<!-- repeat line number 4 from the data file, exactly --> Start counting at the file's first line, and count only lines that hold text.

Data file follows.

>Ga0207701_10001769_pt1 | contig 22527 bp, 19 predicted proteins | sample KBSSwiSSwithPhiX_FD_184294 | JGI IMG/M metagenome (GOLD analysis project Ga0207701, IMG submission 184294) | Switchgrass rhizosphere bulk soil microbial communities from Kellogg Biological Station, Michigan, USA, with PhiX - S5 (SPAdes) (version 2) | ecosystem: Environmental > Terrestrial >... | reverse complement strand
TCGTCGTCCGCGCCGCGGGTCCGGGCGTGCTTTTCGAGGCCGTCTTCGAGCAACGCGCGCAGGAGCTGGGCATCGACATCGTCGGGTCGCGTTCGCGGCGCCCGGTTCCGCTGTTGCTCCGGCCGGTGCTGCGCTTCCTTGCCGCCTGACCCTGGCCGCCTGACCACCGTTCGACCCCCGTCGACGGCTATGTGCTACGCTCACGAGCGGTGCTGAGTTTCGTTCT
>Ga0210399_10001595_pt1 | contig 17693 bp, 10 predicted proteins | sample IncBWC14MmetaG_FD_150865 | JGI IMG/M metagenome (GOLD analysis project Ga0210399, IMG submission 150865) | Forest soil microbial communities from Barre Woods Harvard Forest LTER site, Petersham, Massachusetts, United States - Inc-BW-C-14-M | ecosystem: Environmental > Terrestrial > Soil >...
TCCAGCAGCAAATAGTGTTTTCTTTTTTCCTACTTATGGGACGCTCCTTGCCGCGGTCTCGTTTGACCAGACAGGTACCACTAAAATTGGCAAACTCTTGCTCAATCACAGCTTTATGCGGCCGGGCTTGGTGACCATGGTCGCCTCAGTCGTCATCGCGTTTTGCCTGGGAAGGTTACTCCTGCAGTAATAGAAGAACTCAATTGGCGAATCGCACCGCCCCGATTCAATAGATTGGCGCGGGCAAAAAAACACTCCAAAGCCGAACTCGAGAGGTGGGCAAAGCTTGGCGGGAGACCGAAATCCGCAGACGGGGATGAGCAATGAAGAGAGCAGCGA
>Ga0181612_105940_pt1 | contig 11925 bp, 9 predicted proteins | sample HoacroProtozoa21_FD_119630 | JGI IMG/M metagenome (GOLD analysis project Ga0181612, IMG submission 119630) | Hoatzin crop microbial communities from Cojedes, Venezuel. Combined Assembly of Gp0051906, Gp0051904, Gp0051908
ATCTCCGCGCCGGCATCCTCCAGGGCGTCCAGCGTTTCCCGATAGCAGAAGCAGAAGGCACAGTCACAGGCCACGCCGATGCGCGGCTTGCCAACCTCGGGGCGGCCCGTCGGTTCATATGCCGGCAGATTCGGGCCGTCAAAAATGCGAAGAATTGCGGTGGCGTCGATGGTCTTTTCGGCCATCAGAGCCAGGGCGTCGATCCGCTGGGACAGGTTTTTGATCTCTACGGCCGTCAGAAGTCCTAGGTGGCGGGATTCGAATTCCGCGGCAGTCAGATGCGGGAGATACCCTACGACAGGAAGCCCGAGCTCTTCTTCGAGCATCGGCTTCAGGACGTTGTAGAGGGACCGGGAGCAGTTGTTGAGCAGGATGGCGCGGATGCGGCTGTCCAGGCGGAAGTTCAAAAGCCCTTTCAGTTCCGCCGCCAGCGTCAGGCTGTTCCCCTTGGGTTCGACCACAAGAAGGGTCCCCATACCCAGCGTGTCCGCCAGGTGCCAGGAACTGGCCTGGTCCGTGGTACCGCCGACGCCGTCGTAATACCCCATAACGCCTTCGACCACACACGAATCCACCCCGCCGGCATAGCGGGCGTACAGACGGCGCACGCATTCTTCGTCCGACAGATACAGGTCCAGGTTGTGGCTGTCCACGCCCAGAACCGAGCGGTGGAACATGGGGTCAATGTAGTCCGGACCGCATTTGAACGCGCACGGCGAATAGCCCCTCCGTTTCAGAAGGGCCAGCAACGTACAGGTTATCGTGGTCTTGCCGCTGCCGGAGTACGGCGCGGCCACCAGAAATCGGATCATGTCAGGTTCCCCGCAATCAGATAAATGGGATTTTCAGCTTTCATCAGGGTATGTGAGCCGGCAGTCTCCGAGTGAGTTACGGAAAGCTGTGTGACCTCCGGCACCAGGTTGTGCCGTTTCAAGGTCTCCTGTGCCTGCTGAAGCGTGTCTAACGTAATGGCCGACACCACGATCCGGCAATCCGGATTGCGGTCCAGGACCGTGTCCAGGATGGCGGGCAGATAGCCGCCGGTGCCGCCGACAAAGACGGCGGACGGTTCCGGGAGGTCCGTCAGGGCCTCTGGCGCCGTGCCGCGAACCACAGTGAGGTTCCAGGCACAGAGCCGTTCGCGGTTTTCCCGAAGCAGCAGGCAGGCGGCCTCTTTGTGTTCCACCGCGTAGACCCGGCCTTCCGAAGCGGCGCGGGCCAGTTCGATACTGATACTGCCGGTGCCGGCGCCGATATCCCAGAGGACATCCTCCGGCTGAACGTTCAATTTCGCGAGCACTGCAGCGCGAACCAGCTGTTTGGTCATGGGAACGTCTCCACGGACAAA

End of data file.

TCCAGCAGCAAATAGTGTTTTCTTTTTTCCTACTTATGGGACGCTCCTTGCCGCGGTCTCGTTTGACCAGACAGGTACCACTAAAATTGGCAAACTCTTGCTCAATCACAGCTTTATGCGGCCGGGCTTGGTGACCATGGTCGCCTCAGTCGTCATCGCGTTTTGCCTGGGAAGGTTACTCCTGCAGTAATAGAAGAACTCAATTGGCGAATCGCACCGCCCCGATTCAATAGATTGGCGCGGGCAAAAAAACACTCCAAAGCCGAACTCGAGAGGTGGGCAAAGCTTGGCGGGAGACCGAAATCCGCAGACGGGGATGAGCAATGAAGAGAGCAGCGA